We’ve created a systemic change over time within the curricula here at the Program in Physical Therapy. When I went to PT school in the 1980s, we didn’t learn anything about women’s health or the pelvic floor. Now, our students learn about the discipline across the curriculum, starting the first year in anatomy and continuing all the way through to the final semester, when we run a focused study in women’s health. Including me, we now have four specialists in the program, and we have a year-long postdoctoral training program for one student.
Until 2009, there wasn’t a board certification in women’s health like there is in the other PT specialties of neurology, orthopedics, pediatrics and geriatrics. It was exciting for me to be involved in petitioning the American Physical Therapy Association to establish certification. And I was among the first to sit for the board exam in 2009.
How did you begin treating women in Africa?
I used to work in the obstetrics and gynecology clinic at the Center for Outpatient Health. This clinic provided pro-bono care for women who needed pelvic floor physical therapy. One main collaborator in the clinical practice was Dr. Lewis Wall. Lewis approached me in the early fall of 2011 and asked if I had any time that December. He said he’d like me to go to Africa with him, and I told him I’d definitely make time.
Lewis had already been working in Africa with women who suffered from traumatic, prolonged births and consequently developed fistulas. Obstetric fistulas are holes between the vagina and rectum or bladder that can leave women and girls leaking urine and feces. Many of these women are divorced by their husbands, disowned by their families and live desolate lives at the edges of their villages. In developed countries, fistulas hardly exist anymore because women have easy access to medical care. But in underdeveloped areas, they are far more common, and women often need surgery and physical therapy to recover.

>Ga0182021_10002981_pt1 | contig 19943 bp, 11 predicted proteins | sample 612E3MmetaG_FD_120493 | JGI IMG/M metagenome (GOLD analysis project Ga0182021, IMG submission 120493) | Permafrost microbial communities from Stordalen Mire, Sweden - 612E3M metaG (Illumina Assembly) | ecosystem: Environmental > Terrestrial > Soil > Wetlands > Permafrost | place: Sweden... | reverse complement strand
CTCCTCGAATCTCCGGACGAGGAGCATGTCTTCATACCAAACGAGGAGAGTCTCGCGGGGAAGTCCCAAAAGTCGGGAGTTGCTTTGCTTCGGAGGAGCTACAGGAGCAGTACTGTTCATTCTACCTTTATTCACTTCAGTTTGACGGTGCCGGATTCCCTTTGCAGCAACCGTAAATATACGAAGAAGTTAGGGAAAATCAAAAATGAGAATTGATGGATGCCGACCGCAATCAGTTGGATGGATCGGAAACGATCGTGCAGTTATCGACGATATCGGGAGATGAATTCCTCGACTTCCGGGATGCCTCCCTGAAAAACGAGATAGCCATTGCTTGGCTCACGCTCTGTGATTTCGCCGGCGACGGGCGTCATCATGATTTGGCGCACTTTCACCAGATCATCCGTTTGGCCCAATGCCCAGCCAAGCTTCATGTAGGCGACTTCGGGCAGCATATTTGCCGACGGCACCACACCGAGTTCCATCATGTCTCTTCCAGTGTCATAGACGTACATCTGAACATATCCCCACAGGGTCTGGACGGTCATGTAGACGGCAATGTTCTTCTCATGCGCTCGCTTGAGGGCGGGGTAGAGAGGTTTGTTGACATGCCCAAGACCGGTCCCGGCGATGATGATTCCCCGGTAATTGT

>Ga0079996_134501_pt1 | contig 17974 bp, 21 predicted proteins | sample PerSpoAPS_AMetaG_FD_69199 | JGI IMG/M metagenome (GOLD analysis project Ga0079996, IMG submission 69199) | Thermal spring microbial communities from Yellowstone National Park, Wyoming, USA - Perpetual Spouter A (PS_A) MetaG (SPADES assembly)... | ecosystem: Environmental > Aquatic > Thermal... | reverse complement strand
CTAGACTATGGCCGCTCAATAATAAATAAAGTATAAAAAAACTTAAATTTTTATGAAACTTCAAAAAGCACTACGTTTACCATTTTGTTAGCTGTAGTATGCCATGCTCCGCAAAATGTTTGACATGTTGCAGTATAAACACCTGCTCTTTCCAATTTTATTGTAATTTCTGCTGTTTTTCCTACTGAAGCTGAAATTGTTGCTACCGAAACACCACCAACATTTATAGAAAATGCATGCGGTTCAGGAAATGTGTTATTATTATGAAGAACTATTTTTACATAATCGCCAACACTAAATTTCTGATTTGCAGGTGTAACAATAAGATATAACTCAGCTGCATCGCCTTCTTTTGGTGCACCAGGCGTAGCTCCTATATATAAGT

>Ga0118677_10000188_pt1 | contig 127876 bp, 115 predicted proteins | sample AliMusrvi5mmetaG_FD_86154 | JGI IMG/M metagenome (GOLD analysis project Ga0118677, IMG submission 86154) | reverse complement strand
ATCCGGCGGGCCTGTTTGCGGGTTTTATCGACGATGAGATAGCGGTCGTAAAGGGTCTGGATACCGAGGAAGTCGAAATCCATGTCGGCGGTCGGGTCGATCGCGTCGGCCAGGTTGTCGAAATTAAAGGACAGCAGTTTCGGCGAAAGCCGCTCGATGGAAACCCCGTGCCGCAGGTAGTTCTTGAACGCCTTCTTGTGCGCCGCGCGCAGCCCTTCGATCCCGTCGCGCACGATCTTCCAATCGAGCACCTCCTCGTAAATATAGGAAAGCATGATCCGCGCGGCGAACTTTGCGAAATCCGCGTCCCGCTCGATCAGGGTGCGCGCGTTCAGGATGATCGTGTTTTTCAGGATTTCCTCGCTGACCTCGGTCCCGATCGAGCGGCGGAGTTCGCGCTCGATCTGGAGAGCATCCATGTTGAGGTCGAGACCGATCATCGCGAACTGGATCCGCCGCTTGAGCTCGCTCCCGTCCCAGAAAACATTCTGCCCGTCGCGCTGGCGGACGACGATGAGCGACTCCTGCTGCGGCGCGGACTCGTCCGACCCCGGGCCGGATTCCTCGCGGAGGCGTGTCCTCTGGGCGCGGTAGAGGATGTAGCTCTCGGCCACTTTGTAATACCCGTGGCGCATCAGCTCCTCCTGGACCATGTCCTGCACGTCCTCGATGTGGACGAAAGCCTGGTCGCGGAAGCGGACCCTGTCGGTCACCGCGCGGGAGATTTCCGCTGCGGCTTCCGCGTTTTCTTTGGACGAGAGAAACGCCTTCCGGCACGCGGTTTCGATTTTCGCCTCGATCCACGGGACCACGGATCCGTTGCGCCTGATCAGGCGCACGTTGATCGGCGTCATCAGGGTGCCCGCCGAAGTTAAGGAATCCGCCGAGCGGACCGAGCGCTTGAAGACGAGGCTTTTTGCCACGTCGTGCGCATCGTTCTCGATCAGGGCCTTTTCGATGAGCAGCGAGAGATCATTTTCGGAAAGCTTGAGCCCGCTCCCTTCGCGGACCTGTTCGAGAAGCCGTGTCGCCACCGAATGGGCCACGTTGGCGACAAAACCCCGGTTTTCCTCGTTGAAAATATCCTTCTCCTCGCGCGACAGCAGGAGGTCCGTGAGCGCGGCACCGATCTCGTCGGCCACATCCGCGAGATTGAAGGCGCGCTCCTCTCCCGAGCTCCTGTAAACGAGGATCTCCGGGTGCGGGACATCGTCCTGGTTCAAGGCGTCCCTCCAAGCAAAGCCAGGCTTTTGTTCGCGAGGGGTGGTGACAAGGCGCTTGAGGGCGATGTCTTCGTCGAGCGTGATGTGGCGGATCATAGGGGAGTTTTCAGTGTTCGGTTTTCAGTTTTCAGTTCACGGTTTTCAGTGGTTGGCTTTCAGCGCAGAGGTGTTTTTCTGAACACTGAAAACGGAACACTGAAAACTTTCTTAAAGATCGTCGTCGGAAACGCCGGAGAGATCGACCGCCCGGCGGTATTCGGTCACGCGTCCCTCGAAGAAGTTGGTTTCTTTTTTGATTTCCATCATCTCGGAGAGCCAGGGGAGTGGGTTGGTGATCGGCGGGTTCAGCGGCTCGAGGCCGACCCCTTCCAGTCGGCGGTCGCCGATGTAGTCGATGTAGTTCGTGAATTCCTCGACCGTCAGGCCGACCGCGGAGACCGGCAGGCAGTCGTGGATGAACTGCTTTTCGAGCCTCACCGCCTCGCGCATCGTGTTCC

For my first trip, I went by myself and observed at the Hamlin Fistula Hospital in Addis Ababa, the capital of Ethiopia, and I’ve been going about twice a year ever since.
How do you help the women you work with in Africa?
A lot of leg weakness develops with arrested birth, which occurs when the baby’s head engages in the pelvis and creates nerve, muscle and vascular damage. The pelvic tissues become necrotic and die, which causes damage to the organs and support tissues. Because of this, women have trouble walking and participating in everyday activities. I have the opportunity to work with women before surgery to build leg strength and improve general mobility so that they can be more functional after the fistula is repaired. After surgery, I work with the women to teach them how to do things like get up out of bed without increasing pressure in the abdomen. And there is a percentage of women who still leak after surgery, so we work on pelvic floor exercises to strengthen the muscles in that area.
After surgery, the goal for PT is to work on any functional deficits that are getting in the way of allowing the women to return to their communities. Commonly, they are engaged in a community re-integration program that provides them with skills so that they can generate an income and have a better future.
Tell us about your research.
I have had the wonderful opportunity to work across several interdisciplinary teams here at Washington University. My research interests have been focused on urinary symptoms and the musculoskeletal aspects of pelvic pain. There’s a lot to learn about the muscular component to pelvic health, and I feel honored to be contributing to science in this area.
What’s the best part of your job?
I’ve been able to create a career that’s allowed me to turn compassion into action.
Tell us about your personal life.
I met my husband, Rich Spitznagle, at a football game when we both were 17. He told me he was going to marry me three months in, and I told him he was crazy since we met at the wrong time in our lives. We celebrated 31 years of marriage last June. We have two kids: Kate, 26, and Andrew, 28. Both have grown up to be resilient young adults and are working here in the St. Louis area.
We live just outside of Kirkwood, and we love to paddle board, walk along the Meramec River, cook and travel.